By this time, 6 p.m., I was STARVING!  Nothing to eat since midnight the day before and I was so hungry.  Someone from food services came to ask for my breakfast order the next morning.  Breakfast?!  I hadn't had dinner yet!  I told her that I was hungry and she said I had missed the dinner service but there would be leftovers and she would bring me some.  I never saw her again. Hand me my Christmas Card list...

By 9 p.m., I feared I might waste away from hunger so the nurses brought me the only thing they stock at the nurses station.  A turkey sandwich.  It was disgusting!  Bleh.  Do you think they are trying to give the patients food poisoning so they can keep them longer?  Job security!  Well, I did eat about half of the sandwich - "eat" might not be the right word - I "choked down" half of the sandwich.  Then I ate about 15 packages of graham crackers.  I complained to the RN in charge about this before I left.  There obviously needs to a better system - you can't expect people to go that long after surgery without eating (unless it's the type of surgery where you have an eating restriction, obviously).  The RN was pretty mortified - but I don't know that anything will change because one of my nurses told me it happens all the time.  Ridiculous!  So, if you have a late surgery, it might be a good idea to pack something to eat for after!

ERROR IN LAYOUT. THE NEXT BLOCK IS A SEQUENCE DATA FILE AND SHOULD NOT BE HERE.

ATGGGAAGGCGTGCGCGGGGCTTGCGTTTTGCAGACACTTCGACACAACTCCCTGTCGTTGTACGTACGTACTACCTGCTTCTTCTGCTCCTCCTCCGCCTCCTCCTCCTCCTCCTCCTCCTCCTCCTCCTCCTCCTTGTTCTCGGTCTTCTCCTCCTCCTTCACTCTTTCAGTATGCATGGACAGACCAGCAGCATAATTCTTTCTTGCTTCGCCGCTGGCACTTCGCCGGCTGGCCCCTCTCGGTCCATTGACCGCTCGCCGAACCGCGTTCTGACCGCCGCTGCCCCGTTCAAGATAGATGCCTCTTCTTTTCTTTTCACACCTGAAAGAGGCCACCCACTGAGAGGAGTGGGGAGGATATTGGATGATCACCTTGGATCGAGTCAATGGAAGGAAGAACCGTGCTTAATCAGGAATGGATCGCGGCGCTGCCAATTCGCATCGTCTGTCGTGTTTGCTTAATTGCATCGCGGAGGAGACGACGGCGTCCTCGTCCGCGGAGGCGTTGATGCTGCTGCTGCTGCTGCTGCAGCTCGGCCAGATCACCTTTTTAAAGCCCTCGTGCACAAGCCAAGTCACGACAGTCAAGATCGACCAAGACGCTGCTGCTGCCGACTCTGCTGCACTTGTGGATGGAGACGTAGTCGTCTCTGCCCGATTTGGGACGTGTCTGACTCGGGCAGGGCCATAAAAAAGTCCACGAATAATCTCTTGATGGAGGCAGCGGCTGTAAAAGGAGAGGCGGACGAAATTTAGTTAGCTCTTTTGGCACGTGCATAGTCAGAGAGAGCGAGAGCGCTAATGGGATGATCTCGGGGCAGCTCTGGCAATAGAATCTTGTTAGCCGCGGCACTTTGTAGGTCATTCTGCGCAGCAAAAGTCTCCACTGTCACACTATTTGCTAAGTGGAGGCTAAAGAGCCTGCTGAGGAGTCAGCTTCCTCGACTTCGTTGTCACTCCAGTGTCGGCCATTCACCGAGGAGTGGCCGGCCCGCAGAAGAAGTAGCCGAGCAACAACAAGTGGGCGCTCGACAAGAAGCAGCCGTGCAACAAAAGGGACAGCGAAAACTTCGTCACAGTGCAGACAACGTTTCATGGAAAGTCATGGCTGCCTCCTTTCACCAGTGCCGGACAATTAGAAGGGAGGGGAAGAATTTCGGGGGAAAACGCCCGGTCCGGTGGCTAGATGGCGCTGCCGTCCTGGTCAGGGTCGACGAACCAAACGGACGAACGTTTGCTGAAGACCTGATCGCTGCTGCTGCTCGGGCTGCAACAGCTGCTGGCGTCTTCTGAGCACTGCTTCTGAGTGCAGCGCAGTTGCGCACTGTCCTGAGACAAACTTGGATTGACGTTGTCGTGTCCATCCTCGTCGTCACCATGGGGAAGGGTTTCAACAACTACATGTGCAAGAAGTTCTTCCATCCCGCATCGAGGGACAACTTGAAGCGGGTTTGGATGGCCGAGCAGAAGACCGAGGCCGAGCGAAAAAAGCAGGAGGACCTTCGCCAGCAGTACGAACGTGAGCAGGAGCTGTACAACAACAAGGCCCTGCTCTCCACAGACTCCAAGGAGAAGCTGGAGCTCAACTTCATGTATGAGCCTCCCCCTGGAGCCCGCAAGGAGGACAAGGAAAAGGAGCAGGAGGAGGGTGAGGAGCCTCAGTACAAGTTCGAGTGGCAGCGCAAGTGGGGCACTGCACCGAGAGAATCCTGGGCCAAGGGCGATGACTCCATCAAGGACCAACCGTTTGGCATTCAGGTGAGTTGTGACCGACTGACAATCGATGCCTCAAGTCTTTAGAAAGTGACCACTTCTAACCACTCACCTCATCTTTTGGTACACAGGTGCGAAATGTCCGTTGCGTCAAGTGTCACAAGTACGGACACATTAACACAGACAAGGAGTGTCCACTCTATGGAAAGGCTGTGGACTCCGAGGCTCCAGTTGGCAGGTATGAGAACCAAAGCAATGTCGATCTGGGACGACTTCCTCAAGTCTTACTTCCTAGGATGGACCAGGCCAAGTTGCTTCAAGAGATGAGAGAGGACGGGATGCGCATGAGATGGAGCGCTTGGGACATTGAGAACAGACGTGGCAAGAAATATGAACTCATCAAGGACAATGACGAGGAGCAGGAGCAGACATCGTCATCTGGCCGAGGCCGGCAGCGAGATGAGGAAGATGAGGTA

I dozed on and off throughout the night, watched a bit of TV here and there.  My phone was threatening to die so I couldn't do much with it.  Thankfully, I was too drugged up to really be bored.

When breakfast arrived the next morning, there was a delicious bran muffin (okay, I was really hungry) and a HUGE plate of scrambled eggs!  There were enough scrambled eggs to feed my entire family!  Probably about 8 eggs!  Crazy!  What a waste!  I ate a few bites of egg and gobbled up the bran muffin.  Then I had some more graham crackers (I don't want to see graham crackers any time soon in case you were wondering).

The doctor visited and told me everything went as expected, no surprises.  He said that, to the naked eye, the lymph nodes looked healthy but the pathology will tell the truth.  However, it's good that they looked healthy. I asked how big the tumor was and he said they never see it because they cut so far around it.  They send both breasts to pathology to be studied.  That's kind of interesting and kind of gross all at the same time.

We were leaving right as lunch was delivered.  We all shared the gingerbread cake which was actually delicious!  The rest of the meal was really scary - mixed vegetables (ick), mashed potatoes (bland!) and an open-faced roast beef sandwich (SUPER ICK).  I was very suspicious that everything was covered in gravy.  What exactly are they trying to hide?  I don't want to know.  Greg took some bites of the roast beef sandwich, he said it was okay.  There was no way I was touching that mystery meat!  He's brave (or maybe just really hungry).